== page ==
Losing sleep over interest rate hikes?
More than half of Canadians are worried about rising interest rates taking a toll their personal finances. But, about a quarter of the worried Canadians have no emergency funds to help see them through tough times.
In September the Bank of Canada raised its rates to 1 per cent. This was their second increase in three months based on data-driven forecasts showing financial growth in Canada is steady with solid employment and income growth.
The reality, however, is far from what numbers suggest.
Canadians are afraid the good times have come to an end after nine years of ultra-low interest rates. With low rates for almost a decade, some may have overextended themselves thinking rates won’t go up anytime soon.
Not everyone is fretting about the rate hikes though. Debt free seniors are definitely going to welcome higher returns on their GICs and fixed-income investments. And there are always those who don’t think this will affect them either way.
Lack of emergency funds
About a quarter of Canadians have no emergency savings at all, and only about a half of those concerned over rate hikes have a cushion of a month or less.
All financial planning tips would suggest having enough savings for three to six months as a buffer against job loss or any other damaging event. Still, just a minority of Canadians have even that much saved up. Predictably, the only people with sufficient savings are in the 55 or older age bracket.
Younger Canadian are the worst off with more than a third (35 per cent) of millennials aged 18 to 34 surviving with no savings at all and another 10 per cent with less than a month’s worth of savings.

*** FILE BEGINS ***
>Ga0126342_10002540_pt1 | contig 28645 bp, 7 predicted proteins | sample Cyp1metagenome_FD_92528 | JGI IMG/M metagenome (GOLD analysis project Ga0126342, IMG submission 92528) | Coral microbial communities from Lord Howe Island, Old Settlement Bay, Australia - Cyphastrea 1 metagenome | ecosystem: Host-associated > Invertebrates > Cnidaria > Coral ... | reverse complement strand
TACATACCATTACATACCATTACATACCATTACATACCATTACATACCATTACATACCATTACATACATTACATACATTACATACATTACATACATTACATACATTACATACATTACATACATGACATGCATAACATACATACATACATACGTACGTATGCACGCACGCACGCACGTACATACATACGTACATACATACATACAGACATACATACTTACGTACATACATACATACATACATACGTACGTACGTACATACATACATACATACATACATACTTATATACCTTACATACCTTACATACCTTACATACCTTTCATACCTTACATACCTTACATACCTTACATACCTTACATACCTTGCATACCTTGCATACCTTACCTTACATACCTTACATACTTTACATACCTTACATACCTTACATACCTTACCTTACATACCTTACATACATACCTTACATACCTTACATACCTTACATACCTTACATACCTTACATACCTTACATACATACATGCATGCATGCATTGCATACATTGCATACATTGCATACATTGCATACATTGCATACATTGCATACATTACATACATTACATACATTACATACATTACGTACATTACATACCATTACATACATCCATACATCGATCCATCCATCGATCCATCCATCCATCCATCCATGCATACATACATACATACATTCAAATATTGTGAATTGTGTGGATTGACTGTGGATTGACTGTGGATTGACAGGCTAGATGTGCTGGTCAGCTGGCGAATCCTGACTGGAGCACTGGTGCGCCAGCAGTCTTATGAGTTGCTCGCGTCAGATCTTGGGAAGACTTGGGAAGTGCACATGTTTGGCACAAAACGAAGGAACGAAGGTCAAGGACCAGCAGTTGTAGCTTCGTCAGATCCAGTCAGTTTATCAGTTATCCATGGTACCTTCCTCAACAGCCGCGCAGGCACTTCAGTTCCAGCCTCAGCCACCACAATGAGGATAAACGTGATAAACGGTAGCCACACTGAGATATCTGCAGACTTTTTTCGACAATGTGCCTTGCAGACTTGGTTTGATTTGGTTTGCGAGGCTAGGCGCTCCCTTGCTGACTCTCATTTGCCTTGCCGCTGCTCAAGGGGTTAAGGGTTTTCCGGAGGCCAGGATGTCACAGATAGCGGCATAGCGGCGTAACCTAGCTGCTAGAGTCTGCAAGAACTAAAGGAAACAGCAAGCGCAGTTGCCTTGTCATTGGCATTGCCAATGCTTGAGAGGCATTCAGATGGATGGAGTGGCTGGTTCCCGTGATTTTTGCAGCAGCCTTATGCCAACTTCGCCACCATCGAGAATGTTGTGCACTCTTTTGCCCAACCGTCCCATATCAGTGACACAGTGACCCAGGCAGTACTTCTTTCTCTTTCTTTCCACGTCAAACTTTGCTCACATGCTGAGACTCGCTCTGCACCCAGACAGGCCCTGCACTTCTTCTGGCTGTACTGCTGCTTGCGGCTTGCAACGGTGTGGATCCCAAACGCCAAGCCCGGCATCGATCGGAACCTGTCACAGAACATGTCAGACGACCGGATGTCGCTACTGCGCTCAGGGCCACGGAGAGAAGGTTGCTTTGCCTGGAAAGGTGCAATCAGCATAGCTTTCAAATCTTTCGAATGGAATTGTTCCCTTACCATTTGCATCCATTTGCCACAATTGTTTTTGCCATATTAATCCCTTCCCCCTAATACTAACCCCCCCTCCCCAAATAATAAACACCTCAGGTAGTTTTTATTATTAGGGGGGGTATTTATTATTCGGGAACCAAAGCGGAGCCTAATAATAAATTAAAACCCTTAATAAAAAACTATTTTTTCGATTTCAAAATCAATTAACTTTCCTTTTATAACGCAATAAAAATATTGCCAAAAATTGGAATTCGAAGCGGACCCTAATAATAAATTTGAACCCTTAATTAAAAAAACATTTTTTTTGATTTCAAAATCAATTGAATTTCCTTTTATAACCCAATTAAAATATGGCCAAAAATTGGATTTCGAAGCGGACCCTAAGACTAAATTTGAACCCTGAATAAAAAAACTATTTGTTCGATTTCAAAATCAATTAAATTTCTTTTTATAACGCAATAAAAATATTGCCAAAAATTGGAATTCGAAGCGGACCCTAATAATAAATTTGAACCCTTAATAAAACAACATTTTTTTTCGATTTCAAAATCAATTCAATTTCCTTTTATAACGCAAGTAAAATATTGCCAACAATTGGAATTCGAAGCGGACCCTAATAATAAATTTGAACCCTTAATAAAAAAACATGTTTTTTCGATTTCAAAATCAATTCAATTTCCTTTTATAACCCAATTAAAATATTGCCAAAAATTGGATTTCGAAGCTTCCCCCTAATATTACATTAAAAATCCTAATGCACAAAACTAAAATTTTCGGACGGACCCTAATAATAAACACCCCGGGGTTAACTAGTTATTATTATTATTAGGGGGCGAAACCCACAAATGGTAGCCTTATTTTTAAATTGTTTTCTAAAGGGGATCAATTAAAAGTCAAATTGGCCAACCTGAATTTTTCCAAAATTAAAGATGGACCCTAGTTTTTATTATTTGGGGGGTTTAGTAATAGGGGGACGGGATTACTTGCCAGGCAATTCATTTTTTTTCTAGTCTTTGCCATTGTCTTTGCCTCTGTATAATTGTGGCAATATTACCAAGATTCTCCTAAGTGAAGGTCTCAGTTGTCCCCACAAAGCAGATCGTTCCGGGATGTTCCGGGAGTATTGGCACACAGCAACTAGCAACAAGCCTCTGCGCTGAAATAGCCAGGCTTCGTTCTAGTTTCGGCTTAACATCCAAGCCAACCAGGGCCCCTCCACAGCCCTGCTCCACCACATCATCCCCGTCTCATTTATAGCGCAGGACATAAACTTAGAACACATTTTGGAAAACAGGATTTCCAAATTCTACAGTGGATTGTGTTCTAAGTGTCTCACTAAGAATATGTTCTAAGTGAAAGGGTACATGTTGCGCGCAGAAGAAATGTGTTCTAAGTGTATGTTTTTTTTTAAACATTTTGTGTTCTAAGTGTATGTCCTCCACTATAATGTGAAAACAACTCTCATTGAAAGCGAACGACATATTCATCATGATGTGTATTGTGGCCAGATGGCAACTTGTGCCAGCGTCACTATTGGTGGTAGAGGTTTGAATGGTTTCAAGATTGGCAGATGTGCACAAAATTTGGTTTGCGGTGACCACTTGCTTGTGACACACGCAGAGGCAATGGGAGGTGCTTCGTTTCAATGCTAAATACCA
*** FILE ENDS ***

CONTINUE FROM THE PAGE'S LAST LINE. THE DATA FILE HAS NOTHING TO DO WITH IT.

Housing costs and rising rates
Thanks to high housing costs in major cities, it’s not really surprising that majority of young Canadians, and those of any age with minimal wealth, are concerned about rising interest rates.
If rates rise another percentage point, things will be much worse for the average Canadian – considering the number of people who are only a paycheque or two away from financial disaster, with little to no cushion for job loss, a rate hike or to repair any financial loss.
Those in the older age brackets are relatively safe since they generally have little or no mortgage debt and likely bought their homes when housing was much more affordable.
High-priced housing markets like those in Toronto and Vancouver have already been impacted by rising rates. “House poor” is a reality for many people who bought more than they can afford, and are now being forced to move to other types of credit to make up the difference, digging themselves further into debt.
Debt management in the era of rate hikes
Rising interest rates probably will not affect credit-card rates since they’re already high. But, a rate hike does affect anyone with non-fixed debt, like variable mortgages or lines of credit, or even home equity loans.
Because Canadians are carrying record levels of debt, they are having a tougher time with saving money. Just making payments on existing debt it hard enough as it is.
For many homeowners, the rising rates will make mortgage payments unaffordable, increasing default rates, and ultimately driving up consumer insolvencies.
Weathering the interest rate hike
Even though all the concerns are well grounded given the financial reality of Canadians today, the best way to stay afloat is to save whatever way you can. Make a budget, stick to it and cut down on spending as much as you can.
For homeowners who have been complacent during the long period of protracted low rates, despite rising housing prices, using the home equity as a “get out of jail free” card is an option. You can use the refinancing to pay off unsecured debt like credit cards.
At the end of the day though, it’s good to keep an eye on how rate hikes progress. While rate hikes won’t stop, it is safe to assume that future hikes by the Bank of Canada will be relatively moderate.